As we continue our examination of Afro-Boricua-Latina individual and collective identities it is important to do a back and forth between the archipelago of Puerto Rico and the US Puerto Rican diaspora. So far we have explored how our forms of knowledge and racialized experiences, bodies, and languages are usually neglected in the US and its institutions. We have seen also how Latina-Boricua thinkers, writers, and educators are actively defending and promoting a dignified presence in US society and claiming spaces in contemporary debates. Today we are going to dig deeper into the conversation about colonialism and coloniality and how current climate and governmental disasters and Puerto Rican migration waves are connected to more than 122 years of US imperialism in Puerto Rico.
Yarimar Bonilla is a public intellectual and a leading voice on Caribbean and Latinx politics. She is a Professor in the Department of Africana, Puerto Rican and Latino Studies at Hunter College and in the Ph.D. Program in Anthropology at the Graduate Center, CUNY.
Bonilla teaches and writes about sovereignty, citizenship, and race across the Americas. She has written about anti-colonial movements in the French Caribbean, the role of digital protest in the Black Lives Matter movement and the politics of hurricane recovery in Puerto Rico.
The current earthquake “swarm” in Puerto Rico pushes us to expand this framework even further. In an earthquake swarm, there is no sense of a “main event” with smaller precursors and successors. Instead, you have a jumble of seismic events of disordered magnitudes, depths, epicenters, and consequences.
I’ve thus started to think that what Puerto Rico and many of its neighbors are experiencing might best be understood as a “disaster swarm,” with hurricanes, earthquakes, debt crisis, migratory crisis, imperial violence, austerity governance, and other forms of structural and systemic violence all acting as a disordered jumble upon a collective body that cannot distinguish a main event or a discrete set of impacts.
Maria had a strong impact, ripping the veil off Puerto Rico’s colonial relationship to the United States—particularly for those living outside of the island, but even to some living there. But that unveiling process had been underway since 2016, with the declaration of the debt crisis, the determination that Puerto Ricans could not declare bankruptcy, and a series of Supreme Court rulings that made it patently clear that the island’s commonwealth status did not offer any measure of sovereignty.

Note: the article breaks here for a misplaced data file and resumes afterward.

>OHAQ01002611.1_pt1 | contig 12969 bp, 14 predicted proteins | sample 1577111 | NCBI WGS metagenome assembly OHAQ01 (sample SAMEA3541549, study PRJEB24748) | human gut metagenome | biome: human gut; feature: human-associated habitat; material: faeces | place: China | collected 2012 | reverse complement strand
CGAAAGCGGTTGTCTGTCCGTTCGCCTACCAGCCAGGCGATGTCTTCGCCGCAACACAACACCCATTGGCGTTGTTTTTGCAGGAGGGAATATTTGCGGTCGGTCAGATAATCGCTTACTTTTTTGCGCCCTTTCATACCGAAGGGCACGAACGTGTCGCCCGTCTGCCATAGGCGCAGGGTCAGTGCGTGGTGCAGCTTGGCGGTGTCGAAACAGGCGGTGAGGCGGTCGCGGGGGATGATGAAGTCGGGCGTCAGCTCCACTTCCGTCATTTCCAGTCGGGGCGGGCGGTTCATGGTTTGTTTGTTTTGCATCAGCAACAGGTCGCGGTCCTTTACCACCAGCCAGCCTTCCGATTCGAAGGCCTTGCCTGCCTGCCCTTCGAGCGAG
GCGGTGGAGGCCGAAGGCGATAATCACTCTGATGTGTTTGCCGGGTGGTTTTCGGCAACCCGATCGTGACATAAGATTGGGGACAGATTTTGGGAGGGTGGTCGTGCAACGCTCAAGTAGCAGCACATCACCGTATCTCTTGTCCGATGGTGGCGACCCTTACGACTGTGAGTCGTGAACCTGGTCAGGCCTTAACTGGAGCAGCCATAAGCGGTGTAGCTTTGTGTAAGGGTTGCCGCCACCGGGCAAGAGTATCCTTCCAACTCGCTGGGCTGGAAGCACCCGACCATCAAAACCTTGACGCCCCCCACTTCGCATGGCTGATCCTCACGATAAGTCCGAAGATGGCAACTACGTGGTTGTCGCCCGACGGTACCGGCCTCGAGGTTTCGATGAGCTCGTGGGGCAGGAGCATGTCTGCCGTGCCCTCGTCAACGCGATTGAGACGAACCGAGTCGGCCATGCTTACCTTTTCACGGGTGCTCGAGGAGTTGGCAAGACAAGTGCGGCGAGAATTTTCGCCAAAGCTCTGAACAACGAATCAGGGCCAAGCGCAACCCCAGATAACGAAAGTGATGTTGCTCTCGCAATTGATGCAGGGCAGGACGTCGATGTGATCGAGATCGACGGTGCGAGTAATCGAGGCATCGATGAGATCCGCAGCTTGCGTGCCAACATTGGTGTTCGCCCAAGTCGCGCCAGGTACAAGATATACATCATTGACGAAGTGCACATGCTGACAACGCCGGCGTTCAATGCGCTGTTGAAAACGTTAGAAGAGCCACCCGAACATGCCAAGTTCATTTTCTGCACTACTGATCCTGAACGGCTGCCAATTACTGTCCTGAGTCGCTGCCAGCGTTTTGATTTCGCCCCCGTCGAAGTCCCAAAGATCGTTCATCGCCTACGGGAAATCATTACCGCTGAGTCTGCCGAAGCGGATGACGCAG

These events had started to peel away the facade of Puerto Rico as a decolonized place. People of my generation and older were taught that in the 1950s we had been decolonized through the creation of the Commonwealth, or Estado Libre Asociado. Although there were those who questioned this notion, and there had always been an anti-colonial movement, the promise of prosperity and the escape valve created by migration had long cloaked the enduring relationships of colonialism.
People talk about how Maria ripped leaves off trees and, metaphorically, off Puerto Rico’s colonial relationship to the US. The storm made our vulnerability and our unequal relationship to the United States undeniable.
Second Class Colonial Citizens
RCJ: Much of the popular commentary on the botched relief efforts or Trump’s neglect of Puerto Rico after Maria, has centered on this insistent declaration that Puerto Rico is part of the United States and that Puerto Ricans, by extension, are US citizens. Do you find statements to this effect to be useful politically or for your intellectual project as a scholar?
YB: No, I feel like those statements occlude more than they reveal, because when people say, “Oh, these are US citizens,” the implication is that they should be treated otherwise because of that designation. But the fact is that Puerto Ricans are actually second-class colonial citizens, and their citizenship is working just as intended. The limits placed on their citizenship are (as they say in the tech industry) not a bug, but a feature.
Puerto Rico was strategically placed on a separate track, as an incorporated territory that was barred from becoming a state. The category of the unincorporated territory was created precisely to bar access to the full rights and guarantees of US citizenship. I repeatedly say that when allies feel the need to assert that Puerto Ricans are US citizens, they should instead ask themselves if what really needs to be asserted is that the US is an empire. When folks feel understandably upset over how Puerto Ricans are treated, they should ask themselves: “Why does the US have territories? Why is the US an empire, and how does it continue to benefit from that reality?”
Individual and/or group debate:
YB: In recent years, there has been a rising consciousness as to how global capitalism has led to the current climate crisis, but it’s important to stress that this is grounded in racial-colonial logics. The ability to claim jurisdiction and conquer territory based on ideas of civilizational hierarchy laid the groundwork for environmental destruction.
Rethinking sovereignty is thus key not only for decolonizing decolonization but also for decolonizing our relationship to the environment—by moving beyond settler (and masculinist) logics of conquest. Although decolonization and climate change might seem like disconnected issues, they both require us to think beyond the conceptual limits of the imperial nation-state. In both instances, we need to move from a logic of borders to a logic of entanglement.
How do you understand a logic of entanglement regarding Puerto Rico?